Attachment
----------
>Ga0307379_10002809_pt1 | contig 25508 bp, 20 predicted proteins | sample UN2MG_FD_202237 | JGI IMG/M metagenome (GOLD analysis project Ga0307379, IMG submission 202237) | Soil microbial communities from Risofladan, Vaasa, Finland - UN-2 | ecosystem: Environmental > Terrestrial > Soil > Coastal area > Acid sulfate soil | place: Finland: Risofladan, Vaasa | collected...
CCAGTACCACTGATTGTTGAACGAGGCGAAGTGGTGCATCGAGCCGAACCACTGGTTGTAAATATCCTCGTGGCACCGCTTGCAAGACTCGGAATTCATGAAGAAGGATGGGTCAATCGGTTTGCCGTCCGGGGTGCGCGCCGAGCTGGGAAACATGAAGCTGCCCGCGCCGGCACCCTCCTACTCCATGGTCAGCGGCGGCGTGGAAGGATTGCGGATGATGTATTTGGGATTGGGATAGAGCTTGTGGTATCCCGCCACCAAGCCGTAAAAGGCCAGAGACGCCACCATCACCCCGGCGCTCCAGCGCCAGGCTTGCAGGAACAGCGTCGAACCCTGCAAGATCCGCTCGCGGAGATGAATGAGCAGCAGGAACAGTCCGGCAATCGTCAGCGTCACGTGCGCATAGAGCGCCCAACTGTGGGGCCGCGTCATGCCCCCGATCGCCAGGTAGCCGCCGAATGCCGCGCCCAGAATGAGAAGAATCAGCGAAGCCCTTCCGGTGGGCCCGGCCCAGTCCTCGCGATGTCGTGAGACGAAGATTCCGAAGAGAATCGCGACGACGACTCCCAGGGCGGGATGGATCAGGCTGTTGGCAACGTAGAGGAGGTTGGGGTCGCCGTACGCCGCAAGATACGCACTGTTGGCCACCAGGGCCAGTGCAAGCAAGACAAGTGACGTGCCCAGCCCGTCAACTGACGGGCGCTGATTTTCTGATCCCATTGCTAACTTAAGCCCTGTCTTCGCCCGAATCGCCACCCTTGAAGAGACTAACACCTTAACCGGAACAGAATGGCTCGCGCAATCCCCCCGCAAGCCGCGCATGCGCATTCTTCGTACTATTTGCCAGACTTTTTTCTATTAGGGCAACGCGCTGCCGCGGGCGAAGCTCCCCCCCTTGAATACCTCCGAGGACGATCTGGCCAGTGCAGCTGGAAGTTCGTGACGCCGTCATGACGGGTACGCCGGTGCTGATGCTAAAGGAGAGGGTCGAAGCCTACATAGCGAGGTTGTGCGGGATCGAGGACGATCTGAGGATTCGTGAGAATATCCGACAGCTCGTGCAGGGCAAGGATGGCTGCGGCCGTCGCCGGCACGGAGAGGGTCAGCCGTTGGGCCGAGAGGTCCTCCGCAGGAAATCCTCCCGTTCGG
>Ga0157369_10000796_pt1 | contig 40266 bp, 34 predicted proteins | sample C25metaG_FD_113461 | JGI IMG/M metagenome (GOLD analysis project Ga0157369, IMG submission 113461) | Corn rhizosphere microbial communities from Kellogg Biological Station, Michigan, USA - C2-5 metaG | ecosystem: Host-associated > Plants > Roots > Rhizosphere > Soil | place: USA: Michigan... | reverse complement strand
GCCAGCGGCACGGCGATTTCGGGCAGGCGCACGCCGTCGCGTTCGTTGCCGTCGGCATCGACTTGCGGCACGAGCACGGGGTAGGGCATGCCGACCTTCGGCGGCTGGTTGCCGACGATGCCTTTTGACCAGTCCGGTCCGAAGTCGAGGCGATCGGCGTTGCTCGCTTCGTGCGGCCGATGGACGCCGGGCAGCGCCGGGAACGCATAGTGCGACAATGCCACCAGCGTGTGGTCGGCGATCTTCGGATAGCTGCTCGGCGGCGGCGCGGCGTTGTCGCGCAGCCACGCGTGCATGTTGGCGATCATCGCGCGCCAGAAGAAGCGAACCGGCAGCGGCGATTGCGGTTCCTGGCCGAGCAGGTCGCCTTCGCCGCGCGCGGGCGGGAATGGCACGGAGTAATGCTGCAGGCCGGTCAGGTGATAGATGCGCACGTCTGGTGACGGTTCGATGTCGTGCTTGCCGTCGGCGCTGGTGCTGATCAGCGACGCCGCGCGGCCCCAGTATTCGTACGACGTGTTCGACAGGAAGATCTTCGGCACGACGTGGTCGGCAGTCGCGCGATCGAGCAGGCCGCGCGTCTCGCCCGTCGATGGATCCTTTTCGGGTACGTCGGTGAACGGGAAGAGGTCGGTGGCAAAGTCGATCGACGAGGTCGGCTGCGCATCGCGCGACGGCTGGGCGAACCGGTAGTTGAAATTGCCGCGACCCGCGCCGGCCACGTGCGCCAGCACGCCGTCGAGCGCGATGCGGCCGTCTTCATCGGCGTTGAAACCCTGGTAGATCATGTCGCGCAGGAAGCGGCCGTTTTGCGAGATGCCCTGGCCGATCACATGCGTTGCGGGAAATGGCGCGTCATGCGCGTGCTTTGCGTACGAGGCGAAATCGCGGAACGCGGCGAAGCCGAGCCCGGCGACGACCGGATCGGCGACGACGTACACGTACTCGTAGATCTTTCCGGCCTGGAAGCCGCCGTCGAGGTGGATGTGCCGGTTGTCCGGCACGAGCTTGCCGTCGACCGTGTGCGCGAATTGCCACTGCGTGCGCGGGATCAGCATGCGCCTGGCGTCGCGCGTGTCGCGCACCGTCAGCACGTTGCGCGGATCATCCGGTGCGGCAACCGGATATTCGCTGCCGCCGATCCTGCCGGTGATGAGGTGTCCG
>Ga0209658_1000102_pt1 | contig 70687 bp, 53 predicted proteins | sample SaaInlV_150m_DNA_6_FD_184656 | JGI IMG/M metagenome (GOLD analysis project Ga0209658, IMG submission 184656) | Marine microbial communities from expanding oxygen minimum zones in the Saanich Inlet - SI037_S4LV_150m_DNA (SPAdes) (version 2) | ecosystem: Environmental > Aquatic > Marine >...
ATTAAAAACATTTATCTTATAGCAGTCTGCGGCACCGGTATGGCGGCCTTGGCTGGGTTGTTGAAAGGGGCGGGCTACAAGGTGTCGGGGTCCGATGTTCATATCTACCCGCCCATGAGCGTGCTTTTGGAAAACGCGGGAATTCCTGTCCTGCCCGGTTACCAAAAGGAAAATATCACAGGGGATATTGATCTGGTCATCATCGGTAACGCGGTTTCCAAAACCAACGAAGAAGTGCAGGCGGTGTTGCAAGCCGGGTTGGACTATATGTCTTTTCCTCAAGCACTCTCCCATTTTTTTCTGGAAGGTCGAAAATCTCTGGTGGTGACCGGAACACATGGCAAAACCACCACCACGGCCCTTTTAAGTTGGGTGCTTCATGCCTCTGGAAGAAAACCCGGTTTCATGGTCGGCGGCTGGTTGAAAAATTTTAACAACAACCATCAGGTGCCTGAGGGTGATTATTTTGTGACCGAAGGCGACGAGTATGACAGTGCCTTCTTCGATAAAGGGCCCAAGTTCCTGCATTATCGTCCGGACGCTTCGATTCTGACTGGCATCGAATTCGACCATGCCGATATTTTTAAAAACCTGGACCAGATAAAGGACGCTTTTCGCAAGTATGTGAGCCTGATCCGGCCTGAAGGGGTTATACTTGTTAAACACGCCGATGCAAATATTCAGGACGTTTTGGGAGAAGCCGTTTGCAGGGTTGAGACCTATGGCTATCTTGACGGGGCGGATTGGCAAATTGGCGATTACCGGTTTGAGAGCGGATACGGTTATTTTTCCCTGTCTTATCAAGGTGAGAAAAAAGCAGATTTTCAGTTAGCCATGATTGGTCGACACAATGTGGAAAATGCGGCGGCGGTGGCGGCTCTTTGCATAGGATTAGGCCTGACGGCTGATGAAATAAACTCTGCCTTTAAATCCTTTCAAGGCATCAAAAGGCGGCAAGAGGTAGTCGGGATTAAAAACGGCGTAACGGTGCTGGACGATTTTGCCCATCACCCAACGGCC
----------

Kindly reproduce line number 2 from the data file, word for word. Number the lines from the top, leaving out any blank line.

CCAGTACCACTGATTGTTGAACGAGGCGAAGTGGTGCATCGAGCCGAACCACTGGTTGTAAATATCCTCGTGGCACCGCTTGCAAGACTCGGAATTCATGAAGAAGGATGGGTCAATCGGTTTGCCGTCCGGGGTGCGCGCCGAGCTGGGAAACATGAAGCTGCCCGCGCCGGCACCCTCCTACTCCATGGTCAGCGGCGGCGTGGAAGGATTGCGGATGATGTATTTGGGATTGGGATAGAGCTTGTGGTATCCCGCCACCAAGCCGTAAAAGGCCAGAGACGCCACCATCACCCCGGCGCTCCAGCGCCAGGCTTGCAGGAACAGCGTCGAACCCTGCAAGATCCGCTCGCGGAGATGAATGAGCAGCAGGAACAGTCCGGCAATCGTCAGCGTCACGTGCGCATAGAGCGCCCAACTGTGGGGCCGCGTCATGCCCCCGATCGCCAGGTAGCCGCCGAATGCCGCGCCCAGAATGAGAAGAATCAGCGAAGCCCTTCCGGTGGGCCCGGCCCAGTCCTCGCGATGTCGTGAGACGAAGATTCCGAAGAGAATCGCGACGACGACTCCCAGGGCGGGATGGATCAGGCTGTTGGCAACGTAGAGGAGGTTGGGGTCGCCGTACGCCGCAAGATACGCACTGTTGGCCACCAGGGCCAGTGCAAGCAAGACAAGTGACGTGCCCAGCCCGTCAACTGACGGGCGCTGATTTTCTGATCCCATTGCTAACTTAAGCCCTGTCTTCGCCCGAATCGCCACCCTTGAAGAGACTAACACCTTAACCGGAACAGAATGGCTCGCGCAATCCCCCCGCAAGCCGCGCATGCGCATTCTTCGTACTATTTGCCAGACTTTTTTCTATTAGGGCAACGCGCTGCCGCGGGCGAAGCTCCCCCCCTTGAATACCTCCGAGGACGATCTGGCCAGTGCAGCTGGAAGTTCGTGACGCCGTCATGACGGGTACGCCGGTGCTGATGCTAAAGGAGAGGGTCGAAGCCTACATAGCGAGGTTGTGCGGGATCGAGGACGATCTGAGGATTCGTGAGAATATCCGACAGCTCGTGCAGGGCAAGGATGGCTGCGGCCGTCGCCGGCACGGAGAGGGTCAGCCGTTGGGCCGAGAGGTCCTCCGCAGGAAATCCTCCCGTTCGG